A Pregnant Woman With Right Upper Quadrant Pain

Information sourced from BMJ:

BMJ 2016;353:i3035
[Free full-text BMJ article PDF]


Case Review

A pregnant woman with anaemia and thrombocytopenia

Muhajir Mohamed, Arsalan Mahmud

Correspondence to: M Mohamed muhajirbm@yahoo.com


A 28 year old woman who was 31 weeks pregnant attended the emergency department of our hospital with acute onset of abdominal pain in her right upper quadrant. She had undergone regular antenatal check-ups in the midwifery clinic, with no problems reported. She had no medical history of note and was not taking any drugs. She was a non-smoker and before she was pregnant she rarely drank alcohol. Her cardiovascular, respiratory, and neurological examinations were unremarkable and she had no peripheral oedema. The fetal heart sounds were normal. Her blood pressure was high (136/104 mm Hg) and her pulse was 88 beats/min. The urine protein to creatinine ratio showed no evidence of proteinuria.

A full blood screen showed a low platelet count (25×109/L; reference range 150-400), high neutrophil count (14×109/L; 2.0-8.0), low haemoglobin (94 g/L; 130-170), and raised absolute reticulocyte count (204×109/L; 50-100). Red blood cells with morphological abnormalities were seen on the blood film (fig 1) . Liver function tests showed moderately raised alanine transferase (356 U/L; 0-33) and aspartate transferase (304 U/L; 0-32), mildly deranged alkaline phosphatase and γ-glutamyl transferase values, and normal bilirubin levels. Serum lactate dehydrogenase (LDH) was high (951 U/L; 125-243) and serum haptoglobin was undetectable. A direct antiglobulin test was negative. Coagulation parameters—prothrombin time, activated partial thromboplastin time, and fibrinogen concentration—were within normal limits and D-dimer was raised. Blood glucose, serum creatinine, iron studies, vitamin B12, and folate values were within the normal ranges.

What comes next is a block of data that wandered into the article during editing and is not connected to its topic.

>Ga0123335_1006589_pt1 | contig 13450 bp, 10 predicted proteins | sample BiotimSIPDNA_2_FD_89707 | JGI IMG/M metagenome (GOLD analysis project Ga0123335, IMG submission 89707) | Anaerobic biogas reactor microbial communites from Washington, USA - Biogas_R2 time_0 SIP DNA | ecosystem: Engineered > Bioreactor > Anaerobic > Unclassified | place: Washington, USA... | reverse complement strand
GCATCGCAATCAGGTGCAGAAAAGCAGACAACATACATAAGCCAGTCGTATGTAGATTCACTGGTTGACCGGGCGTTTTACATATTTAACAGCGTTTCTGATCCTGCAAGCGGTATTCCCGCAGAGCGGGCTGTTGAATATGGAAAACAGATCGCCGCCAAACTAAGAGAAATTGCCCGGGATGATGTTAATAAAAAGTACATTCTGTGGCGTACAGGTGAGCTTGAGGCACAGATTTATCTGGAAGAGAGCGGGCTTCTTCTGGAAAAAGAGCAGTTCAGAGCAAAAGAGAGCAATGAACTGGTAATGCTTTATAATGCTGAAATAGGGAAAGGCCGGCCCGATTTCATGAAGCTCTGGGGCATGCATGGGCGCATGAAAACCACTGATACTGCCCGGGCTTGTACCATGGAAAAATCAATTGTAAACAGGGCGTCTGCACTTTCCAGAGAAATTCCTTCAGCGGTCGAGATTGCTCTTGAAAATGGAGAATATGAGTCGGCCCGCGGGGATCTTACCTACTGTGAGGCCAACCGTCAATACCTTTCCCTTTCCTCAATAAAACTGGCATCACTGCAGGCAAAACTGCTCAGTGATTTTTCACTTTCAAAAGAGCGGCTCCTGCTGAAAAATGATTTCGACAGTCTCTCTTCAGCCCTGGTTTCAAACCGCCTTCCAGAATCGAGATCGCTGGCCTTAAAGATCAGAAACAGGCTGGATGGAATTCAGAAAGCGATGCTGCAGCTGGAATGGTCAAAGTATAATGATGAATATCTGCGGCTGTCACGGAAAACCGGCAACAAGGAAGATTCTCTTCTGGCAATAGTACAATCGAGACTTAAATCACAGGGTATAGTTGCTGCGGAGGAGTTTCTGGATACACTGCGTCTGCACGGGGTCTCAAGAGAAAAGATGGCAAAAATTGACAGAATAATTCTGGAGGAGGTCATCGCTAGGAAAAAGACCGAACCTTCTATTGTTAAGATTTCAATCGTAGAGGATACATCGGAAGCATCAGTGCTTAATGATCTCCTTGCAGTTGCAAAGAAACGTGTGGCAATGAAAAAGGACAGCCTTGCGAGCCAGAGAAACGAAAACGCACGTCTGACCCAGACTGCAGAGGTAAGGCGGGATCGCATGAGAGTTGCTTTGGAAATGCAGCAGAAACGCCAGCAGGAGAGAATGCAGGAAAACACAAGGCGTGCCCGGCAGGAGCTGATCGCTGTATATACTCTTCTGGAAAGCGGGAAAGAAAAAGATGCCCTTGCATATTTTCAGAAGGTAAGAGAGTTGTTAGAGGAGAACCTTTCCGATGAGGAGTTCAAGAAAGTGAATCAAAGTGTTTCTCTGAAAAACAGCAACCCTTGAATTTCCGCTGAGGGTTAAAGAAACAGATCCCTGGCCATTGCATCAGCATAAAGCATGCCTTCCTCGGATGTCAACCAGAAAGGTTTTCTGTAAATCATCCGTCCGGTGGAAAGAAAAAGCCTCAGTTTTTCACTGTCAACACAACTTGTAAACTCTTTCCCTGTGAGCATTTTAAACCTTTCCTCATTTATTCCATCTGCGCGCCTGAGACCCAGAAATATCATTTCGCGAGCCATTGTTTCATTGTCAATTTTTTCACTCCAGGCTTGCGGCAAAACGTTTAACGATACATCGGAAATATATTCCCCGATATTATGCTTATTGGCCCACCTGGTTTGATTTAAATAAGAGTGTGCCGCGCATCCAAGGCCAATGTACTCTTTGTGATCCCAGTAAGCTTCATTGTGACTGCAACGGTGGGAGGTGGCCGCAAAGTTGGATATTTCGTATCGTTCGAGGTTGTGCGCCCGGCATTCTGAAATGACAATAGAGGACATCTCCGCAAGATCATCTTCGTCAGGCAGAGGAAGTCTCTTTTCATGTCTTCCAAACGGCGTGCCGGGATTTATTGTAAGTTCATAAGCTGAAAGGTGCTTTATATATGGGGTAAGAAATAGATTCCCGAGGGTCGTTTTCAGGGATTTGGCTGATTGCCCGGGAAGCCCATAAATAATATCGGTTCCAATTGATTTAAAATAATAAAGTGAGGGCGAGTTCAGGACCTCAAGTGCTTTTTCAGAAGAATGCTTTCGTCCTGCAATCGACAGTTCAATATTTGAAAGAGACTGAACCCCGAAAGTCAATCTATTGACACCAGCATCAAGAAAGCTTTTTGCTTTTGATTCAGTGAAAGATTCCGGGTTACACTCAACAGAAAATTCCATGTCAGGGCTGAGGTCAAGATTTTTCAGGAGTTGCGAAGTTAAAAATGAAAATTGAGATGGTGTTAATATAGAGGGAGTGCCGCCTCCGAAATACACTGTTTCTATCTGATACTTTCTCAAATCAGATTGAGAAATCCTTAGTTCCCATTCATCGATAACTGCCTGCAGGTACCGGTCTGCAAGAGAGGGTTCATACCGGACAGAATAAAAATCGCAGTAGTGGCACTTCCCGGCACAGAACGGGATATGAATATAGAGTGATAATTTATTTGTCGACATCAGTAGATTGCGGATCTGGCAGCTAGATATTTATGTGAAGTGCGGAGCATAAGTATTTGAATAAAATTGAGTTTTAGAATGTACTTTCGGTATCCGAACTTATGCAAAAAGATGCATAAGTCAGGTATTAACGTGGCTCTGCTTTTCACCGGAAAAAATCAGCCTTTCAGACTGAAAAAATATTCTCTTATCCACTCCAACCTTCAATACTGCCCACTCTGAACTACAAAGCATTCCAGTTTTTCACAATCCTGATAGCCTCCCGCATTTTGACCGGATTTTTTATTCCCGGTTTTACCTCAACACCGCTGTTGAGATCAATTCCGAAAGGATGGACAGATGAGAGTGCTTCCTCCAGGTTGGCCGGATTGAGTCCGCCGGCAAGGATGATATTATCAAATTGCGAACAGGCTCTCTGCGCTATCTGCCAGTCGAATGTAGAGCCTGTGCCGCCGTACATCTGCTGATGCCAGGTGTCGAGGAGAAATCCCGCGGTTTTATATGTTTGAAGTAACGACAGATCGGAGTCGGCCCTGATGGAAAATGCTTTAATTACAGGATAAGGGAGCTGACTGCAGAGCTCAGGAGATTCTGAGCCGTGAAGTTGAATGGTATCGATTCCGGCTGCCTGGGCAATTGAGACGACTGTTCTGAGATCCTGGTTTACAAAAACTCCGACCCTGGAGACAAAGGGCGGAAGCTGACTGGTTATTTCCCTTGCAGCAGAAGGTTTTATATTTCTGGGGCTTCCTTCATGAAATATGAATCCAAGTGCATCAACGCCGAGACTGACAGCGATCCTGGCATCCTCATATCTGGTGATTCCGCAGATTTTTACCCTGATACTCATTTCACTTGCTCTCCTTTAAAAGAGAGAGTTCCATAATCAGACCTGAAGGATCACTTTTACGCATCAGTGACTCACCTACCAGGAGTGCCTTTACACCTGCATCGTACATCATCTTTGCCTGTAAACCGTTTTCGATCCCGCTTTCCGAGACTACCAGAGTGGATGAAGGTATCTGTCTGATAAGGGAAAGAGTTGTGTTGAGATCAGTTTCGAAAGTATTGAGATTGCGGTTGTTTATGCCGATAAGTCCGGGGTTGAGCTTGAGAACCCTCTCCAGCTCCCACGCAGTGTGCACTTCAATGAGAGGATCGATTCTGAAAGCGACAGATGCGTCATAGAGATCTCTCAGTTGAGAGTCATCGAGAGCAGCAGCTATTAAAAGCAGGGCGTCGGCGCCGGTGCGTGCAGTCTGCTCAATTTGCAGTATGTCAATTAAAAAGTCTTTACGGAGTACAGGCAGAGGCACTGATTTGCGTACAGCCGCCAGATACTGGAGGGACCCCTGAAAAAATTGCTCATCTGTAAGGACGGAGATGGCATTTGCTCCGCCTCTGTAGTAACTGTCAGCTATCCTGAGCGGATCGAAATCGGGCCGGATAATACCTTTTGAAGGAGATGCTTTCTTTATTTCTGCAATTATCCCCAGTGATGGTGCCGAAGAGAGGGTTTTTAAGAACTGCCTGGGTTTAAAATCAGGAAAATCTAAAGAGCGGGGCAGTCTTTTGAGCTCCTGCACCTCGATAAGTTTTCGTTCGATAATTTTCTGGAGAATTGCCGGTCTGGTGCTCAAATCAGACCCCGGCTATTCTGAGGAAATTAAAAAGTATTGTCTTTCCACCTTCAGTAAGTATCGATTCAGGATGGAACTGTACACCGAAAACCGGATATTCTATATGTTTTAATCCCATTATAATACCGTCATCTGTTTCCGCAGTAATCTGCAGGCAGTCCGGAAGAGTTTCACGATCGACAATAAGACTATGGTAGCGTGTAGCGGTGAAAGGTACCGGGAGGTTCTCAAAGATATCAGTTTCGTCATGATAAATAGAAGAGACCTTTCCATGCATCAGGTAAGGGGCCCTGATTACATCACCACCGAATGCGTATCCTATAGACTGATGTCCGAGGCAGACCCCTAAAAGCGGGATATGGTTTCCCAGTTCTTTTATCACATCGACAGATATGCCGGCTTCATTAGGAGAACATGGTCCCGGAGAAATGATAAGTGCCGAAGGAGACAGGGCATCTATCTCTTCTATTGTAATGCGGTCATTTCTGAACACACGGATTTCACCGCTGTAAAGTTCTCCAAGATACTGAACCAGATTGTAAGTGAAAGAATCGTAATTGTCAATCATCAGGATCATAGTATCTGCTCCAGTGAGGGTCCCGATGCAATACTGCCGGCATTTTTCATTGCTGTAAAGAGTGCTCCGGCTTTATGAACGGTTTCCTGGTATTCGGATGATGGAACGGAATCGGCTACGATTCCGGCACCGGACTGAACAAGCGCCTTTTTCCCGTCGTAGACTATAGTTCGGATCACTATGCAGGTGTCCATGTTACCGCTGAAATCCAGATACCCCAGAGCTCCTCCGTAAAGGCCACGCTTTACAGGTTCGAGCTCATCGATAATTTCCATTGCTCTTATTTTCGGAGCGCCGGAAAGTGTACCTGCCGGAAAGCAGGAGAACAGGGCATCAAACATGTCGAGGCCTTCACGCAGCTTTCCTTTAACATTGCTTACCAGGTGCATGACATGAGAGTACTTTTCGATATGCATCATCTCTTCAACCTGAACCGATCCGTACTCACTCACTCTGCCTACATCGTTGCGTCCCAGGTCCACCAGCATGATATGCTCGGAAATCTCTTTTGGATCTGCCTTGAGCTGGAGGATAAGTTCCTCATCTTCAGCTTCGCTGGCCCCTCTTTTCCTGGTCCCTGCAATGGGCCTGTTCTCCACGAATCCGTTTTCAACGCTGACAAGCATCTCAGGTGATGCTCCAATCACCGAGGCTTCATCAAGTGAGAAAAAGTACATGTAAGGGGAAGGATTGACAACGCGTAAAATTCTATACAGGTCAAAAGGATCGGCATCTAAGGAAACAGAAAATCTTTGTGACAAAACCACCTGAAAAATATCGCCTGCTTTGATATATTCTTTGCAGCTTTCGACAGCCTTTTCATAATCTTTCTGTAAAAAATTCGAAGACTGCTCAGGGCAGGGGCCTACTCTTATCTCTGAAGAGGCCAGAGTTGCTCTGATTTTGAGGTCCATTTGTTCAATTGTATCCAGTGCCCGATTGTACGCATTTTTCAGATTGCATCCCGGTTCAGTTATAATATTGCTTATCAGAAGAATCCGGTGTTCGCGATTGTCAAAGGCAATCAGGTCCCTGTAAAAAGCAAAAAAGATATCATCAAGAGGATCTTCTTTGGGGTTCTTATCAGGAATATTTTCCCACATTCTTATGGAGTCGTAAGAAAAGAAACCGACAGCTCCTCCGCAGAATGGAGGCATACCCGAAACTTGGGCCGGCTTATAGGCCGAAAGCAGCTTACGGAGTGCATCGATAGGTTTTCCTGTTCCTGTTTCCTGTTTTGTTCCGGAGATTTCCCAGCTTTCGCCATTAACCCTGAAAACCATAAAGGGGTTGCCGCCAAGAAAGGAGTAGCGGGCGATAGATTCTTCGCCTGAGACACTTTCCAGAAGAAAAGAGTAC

Fig 1

1. What does the blood film show?

Polychromasia, fragmented red blood cells (schistocytes), and thrombocytopenia. These features are suggestive of microangiopathic haemolytic anaemia.

2. What is the most likely diagnosis?

HELLP (Haemolysis, Elevated Liver enzymes, and Low Platelet count) syndrome.

3. What are the differential diagnoses in this patient?

Other conditions that cause thrombocytopenia, microangiopathic haemolysis, and acute liver impairment during pregnancy.

4. How do you diagnose this condition?

By the presence of microangiopathic haemolytic anaemia, abnormal liver enzymes, and thrombocytopenia in a pregnant woman with severe pre-eclampsia.

5. How should the patient be managed and what is the prognosis?

Delivery usually cures HELLP syndrome. Management includes stabilising the mother, assessing fetal wellbeing, and deciding the timing of delivery.

Patient outcome

After she was reviewed by the obstetric team in the emergency department, our patient was started on antihypertensive drugs and magnesium sulphate. Because of the imminent risk of maternal and fetal complications secondary to HELLP syndrome, emergency caesarean section was performed. After delivery her blood pressure normalised within six hours and her platelet count recovered after three days; however, LDH and liver enzymes did not return to normal until 12 days later. Soon after delivery her preterm baby was managed in the nursery for feeding difficulty and was discharged home after three weeks.

Patient consent obtained.

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